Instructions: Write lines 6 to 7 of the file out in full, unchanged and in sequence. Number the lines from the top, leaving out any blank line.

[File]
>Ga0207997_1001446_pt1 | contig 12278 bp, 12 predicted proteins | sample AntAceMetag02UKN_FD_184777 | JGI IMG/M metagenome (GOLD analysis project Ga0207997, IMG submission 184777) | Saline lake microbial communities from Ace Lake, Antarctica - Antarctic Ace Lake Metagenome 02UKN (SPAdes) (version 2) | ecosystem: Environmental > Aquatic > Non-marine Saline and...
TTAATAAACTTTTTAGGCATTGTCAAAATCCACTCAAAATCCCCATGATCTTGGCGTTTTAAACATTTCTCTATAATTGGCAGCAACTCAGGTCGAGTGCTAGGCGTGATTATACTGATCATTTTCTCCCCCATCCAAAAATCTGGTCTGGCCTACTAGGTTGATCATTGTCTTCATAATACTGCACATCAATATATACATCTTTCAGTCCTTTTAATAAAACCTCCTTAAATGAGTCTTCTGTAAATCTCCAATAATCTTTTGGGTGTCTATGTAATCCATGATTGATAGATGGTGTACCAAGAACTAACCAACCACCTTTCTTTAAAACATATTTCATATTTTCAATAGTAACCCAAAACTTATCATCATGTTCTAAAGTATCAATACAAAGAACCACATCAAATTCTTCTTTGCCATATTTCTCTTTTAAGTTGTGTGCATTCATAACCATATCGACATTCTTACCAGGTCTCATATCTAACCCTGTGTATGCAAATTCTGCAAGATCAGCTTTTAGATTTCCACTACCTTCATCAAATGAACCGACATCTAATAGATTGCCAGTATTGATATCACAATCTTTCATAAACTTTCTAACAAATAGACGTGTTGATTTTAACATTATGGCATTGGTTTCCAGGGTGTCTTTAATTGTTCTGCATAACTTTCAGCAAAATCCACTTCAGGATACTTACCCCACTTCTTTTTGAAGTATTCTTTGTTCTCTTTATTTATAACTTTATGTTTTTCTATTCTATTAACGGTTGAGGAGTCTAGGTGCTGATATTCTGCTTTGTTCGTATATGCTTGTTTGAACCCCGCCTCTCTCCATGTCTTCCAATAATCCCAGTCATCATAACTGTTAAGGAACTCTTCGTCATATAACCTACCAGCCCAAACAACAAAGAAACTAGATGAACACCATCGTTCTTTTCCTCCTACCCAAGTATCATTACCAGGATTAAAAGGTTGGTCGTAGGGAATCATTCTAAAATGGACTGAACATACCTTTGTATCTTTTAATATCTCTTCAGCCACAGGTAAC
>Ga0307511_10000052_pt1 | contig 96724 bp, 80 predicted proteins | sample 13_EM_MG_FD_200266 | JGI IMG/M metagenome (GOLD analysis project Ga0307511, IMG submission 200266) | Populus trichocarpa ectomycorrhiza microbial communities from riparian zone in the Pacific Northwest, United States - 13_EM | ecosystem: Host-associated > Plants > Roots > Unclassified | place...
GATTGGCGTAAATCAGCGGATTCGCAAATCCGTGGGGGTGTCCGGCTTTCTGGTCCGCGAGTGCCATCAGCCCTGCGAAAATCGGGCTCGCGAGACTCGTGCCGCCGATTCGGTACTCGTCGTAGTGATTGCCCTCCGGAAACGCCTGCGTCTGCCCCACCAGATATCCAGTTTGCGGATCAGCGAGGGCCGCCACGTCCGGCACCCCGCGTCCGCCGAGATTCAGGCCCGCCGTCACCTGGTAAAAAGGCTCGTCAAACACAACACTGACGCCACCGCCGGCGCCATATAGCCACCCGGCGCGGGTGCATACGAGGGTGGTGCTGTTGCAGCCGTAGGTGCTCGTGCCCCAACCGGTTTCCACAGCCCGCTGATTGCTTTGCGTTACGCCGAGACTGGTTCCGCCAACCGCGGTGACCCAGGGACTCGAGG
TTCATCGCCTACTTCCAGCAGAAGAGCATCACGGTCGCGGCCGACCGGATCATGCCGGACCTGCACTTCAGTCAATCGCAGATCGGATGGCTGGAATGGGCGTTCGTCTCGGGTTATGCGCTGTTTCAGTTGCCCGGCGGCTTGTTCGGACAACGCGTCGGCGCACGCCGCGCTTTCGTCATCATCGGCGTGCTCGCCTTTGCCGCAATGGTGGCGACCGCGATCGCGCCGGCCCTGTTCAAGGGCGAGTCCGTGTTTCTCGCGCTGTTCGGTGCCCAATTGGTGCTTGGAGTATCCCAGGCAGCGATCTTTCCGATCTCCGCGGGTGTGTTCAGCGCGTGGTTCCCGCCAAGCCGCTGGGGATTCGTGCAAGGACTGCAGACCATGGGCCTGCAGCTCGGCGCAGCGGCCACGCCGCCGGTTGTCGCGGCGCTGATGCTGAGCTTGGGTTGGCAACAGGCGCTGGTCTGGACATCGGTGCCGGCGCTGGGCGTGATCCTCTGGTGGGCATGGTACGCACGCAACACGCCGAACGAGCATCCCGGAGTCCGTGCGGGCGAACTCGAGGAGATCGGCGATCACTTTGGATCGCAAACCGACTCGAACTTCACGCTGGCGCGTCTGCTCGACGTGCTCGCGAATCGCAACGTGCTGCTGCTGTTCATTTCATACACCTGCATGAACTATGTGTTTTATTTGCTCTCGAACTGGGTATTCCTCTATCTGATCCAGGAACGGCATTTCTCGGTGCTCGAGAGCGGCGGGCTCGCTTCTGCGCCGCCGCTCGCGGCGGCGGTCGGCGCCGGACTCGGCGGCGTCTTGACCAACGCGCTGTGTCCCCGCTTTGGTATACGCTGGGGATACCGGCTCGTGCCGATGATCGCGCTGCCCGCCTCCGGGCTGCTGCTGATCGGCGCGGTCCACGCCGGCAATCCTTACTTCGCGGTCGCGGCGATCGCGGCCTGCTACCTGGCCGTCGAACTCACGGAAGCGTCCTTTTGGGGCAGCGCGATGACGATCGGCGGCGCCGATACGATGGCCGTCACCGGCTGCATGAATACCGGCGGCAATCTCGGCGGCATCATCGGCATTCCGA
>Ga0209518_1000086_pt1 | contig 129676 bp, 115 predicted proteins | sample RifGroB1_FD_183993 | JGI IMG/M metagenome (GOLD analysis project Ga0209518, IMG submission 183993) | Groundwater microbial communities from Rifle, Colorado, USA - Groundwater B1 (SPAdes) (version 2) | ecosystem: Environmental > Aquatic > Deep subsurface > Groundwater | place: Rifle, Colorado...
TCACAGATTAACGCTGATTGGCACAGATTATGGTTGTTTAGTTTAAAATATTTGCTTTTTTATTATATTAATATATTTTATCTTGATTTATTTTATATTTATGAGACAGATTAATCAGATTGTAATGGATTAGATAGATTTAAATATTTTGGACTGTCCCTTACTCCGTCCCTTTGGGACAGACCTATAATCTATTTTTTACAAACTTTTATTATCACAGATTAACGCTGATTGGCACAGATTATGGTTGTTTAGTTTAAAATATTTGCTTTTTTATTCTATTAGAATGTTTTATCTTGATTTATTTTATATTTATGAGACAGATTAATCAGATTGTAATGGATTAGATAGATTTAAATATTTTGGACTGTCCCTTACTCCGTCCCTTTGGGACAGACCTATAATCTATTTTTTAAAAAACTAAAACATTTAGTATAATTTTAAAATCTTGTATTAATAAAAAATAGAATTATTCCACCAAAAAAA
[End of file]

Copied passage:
>Ga0209518_1000086_pt1 | contig 129676 bp, 115 predicted proteins | sample RifGroB1_FD_183993 | JGI IMG/M metagenome (GOLD analysis project Ga0209518, IMG submission 183993) | Groundwater microbial communities from Rifle, Colorado, USA - Groundwater B1 (SPAdes) (version 2) | ecosystem: Environmental > Aquatic > Deep subsurface > Groundwater | place: Rifle, Colorado...
TCACAGATTAACGCTGATTGGCACAGATTATGGTTGTTTAGTTTAAAATATTTGCTTTTTTATTATATTAATATATTTTATCTTGATTTATTTTATATTTATGAGACAGATTAATCAGATTGTAATGGATTAGATAGATTTAAATATTTTGGACTGTCCCTTACTCCGTCCCTTTGGGACAGACCTATAATCTATTTTTTACAAACTTTTATTATCACAGATTAACGCTGATTGGCACAGATTATGGTTGTTTAGTTTAAAATATTTGCTTTTTTATTCTATTAGAATGTTTTATCTTGATTTATTTTATATTTATGAGACAGATTAATCAGATTGTAATGGATTAGATAGATTTAAATATTTTGGACTGTCCCTTACTCCGTCCCTTTGGGACAGACCTATAATCTATTTTTTAAAAAACTAAAACATTTAGTATAATTTTAAAATCTTGTATTAATAAAAAATAGAATTATTCCACCAAAAAAA